Zynga Inc., maker of the Mafia Wars and FarmVille games played on Facebook, may be valued at $1 billion ... . That could make San Francisco-based Zynga the third-largest U.S. videogame publisher by market capitalization, bigger than Take-Two Interactive.—Bloomberg
When computers leave the desk, our games are inevitably going to follow. The videogame industry is changing rapidly due to pressure from social networking and mobile computing. EA is investing heavily in iPhone development. Sid Meier is going to release an iteration of the Civilization franchise on Facebook. And Zynga is busy using the underrated free-to-play model to rake in cash hand over fist.
The driver behind all these changes is the ubiquitous nature of internet access that’s spread thanks to mobile computing. FarmVille is a game you can play in any web browser (and on several phones) and it’s one of the most successful games in the world. It can steal a few seconds of attention (and real world cash) from millions of people anywhere they have a web browser, at any time of day.
Which is why Google has invested over $100 million in Zynga, apparently on the sly. There are rumors of Google Games launching later this year. Google’s platform isn’t Android, it’s the web—and that’s why the most popular game to ever hit a web browser is a perfect fit. Apple currently holds the lion’s share of the mobile gaming market, but that only holds as long as their overall smartphone marketshare is dominant. Which is why Apple has a stronger than normal interest in locking developers into their platform. Once their competitors catch up to their design, their only hope is to maintain that lock-in. Apple’s Game Center, the iOS4 EULA’s renovated stance on cross-platform development, the App Store’s approval process—these are all just fronts in the war to keep game developers and gamers on their platform.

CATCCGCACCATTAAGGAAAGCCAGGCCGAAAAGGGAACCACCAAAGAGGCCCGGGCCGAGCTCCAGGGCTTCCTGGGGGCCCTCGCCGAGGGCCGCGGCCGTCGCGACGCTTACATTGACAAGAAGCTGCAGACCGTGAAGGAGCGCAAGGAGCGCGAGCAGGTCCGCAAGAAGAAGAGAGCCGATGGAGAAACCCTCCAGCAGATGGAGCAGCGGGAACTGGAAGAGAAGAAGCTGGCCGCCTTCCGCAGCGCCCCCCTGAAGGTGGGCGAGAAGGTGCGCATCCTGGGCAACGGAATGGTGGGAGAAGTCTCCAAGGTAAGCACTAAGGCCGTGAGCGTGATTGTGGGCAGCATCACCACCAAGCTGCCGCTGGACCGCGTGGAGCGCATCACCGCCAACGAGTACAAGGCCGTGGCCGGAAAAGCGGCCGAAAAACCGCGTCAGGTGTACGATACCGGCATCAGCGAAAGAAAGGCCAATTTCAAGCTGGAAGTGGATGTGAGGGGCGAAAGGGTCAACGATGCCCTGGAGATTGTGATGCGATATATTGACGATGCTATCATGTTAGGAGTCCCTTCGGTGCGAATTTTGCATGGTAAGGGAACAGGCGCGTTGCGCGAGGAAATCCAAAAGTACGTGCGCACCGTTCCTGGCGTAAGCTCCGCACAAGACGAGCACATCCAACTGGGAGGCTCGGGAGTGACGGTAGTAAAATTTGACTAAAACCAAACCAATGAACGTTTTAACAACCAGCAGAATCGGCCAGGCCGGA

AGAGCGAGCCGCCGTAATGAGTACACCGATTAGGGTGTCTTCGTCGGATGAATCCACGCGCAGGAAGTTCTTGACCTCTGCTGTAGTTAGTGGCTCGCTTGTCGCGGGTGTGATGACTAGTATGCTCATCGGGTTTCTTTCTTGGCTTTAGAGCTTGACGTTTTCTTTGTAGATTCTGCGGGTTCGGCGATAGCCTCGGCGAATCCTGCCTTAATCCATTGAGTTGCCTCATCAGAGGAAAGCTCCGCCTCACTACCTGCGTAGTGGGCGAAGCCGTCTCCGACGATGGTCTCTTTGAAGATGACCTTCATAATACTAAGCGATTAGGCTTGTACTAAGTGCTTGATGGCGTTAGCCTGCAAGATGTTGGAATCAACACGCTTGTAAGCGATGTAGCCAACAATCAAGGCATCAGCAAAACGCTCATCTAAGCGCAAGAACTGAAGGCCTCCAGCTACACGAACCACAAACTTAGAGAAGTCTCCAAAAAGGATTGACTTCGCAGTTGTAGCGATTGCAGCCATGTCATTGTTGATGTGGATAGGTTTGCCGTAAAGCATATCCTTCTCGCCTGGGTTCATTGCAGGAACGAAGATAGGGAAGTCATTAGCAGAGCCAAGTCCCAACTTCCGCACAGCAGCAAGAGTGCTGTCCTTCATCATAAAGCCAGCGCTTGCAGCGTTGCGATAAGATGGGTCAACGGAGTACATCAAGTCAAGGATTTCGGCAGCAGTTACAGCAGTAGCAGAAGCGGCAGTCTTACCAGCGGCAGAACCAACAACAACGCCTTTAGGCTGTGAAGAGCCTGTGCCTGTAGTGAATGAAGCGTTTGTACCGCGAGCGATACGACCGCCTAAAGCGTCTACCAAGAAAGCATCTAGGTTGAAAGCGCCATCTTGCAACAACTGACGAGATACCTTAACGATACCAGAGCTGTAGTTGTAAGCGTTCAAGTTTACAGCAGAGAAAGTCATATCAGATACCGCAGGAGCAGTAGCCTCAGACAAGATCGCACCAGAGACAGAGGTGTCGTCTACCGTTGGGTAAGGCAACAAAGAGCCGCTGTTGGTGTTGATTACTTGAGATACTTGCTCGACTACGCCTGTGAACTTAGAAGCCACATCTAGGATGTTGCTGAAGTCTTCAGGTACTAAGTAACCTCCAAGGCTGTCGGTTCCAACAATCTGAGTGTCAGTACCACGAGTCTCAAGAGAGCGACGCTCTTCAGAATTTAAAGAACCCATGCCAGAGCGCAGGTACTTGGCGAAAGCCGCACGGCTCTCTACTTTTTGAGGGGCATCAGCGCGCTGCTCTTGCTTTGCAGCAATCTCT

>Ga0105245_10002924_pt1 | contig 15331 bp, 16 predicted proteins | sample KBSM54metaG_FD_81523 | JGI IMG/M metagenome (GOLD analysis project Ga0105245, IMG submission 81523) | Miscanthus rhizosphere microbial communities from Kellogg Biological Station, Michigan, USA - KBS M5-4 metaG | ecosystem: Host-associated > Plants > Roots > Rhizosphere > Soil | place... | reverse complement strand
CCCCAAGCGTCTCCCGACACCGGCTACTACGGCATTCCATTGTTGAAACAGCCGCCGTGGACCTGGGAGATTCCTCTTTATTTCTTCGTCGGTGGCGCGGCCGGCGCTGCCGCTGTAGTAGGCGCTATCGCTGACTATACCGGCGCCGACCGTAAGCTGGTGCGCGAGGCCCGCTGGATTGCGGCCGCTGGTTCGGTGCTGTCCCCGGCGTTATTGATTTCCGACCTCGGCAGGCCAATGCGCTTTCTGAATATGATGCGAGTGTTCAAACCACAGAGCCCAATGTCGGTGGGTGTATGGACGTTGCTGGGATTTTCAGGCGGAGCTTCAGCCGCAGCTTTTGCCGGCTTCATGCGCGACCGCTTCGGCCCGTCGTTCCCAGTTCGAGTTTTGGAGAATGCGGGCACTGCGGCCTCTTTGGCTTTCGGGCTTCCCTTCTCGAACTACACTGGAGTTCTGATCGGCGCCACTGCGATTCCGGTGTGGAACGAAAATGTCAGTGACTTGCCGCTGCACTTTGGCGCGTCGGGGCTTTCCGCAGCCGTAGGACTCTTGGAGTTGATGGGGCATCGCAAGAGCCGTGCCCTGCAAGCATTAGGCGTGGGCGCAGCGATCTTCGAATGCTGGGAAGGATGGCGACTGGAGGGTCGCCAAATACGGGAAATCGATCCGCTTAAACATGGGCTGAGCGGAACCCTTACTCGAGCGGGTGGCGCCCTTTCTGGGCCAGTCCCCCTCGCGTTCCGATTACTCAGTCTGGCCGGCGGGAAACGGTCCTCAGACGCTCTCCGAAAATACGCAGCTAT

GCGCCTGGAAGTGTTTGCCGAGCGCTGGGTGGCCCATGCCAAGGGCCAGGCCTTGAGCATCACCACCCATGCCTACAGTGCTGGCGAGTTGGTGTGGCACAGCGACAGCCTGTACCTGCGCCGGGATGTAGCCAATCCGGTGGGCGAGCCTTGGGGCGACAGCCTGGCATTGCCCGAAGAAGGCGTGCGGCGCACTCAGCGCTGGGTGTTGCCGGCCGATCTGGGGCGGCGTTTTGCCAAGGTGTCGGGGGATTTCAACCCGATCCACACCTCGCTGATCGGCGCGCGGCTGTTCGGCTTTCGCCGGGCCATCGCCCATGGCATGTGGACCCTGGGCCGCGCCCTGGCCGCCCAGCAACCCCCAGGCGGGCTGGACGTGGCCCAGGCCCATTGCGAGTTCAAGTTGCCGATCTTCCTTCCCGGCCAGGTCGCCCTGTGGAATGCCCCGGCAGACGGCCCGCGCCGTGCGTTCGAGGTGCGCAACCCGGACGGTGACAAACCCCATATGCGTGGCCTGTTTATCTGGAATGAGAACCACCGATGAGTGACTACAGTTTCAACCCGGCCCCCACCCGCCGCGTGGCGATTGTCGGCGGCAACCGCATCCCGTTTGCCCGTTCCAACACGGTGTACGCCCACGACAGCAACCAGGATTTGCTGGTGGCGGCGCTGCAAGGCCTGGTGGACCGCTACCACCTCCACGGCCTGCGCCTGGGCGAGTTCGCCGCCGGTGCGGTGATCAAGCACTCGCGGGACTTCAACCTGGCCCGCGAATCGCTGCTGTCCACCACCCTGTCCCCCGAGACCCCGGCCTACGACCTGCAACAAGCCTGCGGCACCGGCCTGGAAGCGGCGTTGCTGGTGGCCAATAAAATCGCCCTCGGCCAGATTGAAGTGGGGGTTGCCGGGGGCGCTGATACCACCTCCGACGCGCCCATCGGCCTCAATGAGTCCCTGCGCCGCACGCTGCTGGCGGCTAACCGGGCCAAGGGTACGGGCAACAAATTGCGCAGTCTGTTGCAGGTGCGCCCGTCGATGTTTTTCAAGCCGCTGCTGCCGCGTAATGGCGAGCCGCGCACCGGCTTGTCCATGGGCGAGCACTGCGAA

Game development is a business, and they have to follow the money. This won’t just stay in the Facebook time-waster ghetto for long. If you think traditional PC gaming has taken it hard in the aughts, expect to be shocked by the next decade. iPads can play RTS games superbly. A 3G iPad can play an MMO anywhere you can get a cellphone signal. There’s no genre that a PC can do that a multitouch tablet, console, or some combination thereof can’t.
Yes, there will still be PCs. Yes, there will still be consoles. But they won’t matter nearly as much, because your iPad/Android tablet is as powerful as either one. More importantly, you can buy some variation on one for less than $100. I imagine with this crowd there are several of you shaking your head and harumph-ing under your breath. Just remember, there will be a day where your kids will wonder where that weird “QWERTY” thing that pops up on the screen came from.
Google and Apple have been in open warfare for a while now, but gaming is clearly the next major campaign. The winner gets to set the rules about how our games are made, and who gets to make them. On gaming’s little island of Sicily, do we start learning to speak Punic or Latin? It’s just too early to tell.
In 146 B.C., Rome burned Carthage to the ground, destroying almost all records of Punic civilization. Most of our knowledge of ancient Carthage comes from the historic records of the Romans. Rome literally erased Carthage from the face of the Earth.
One way or another, we’re all going to learn a new language.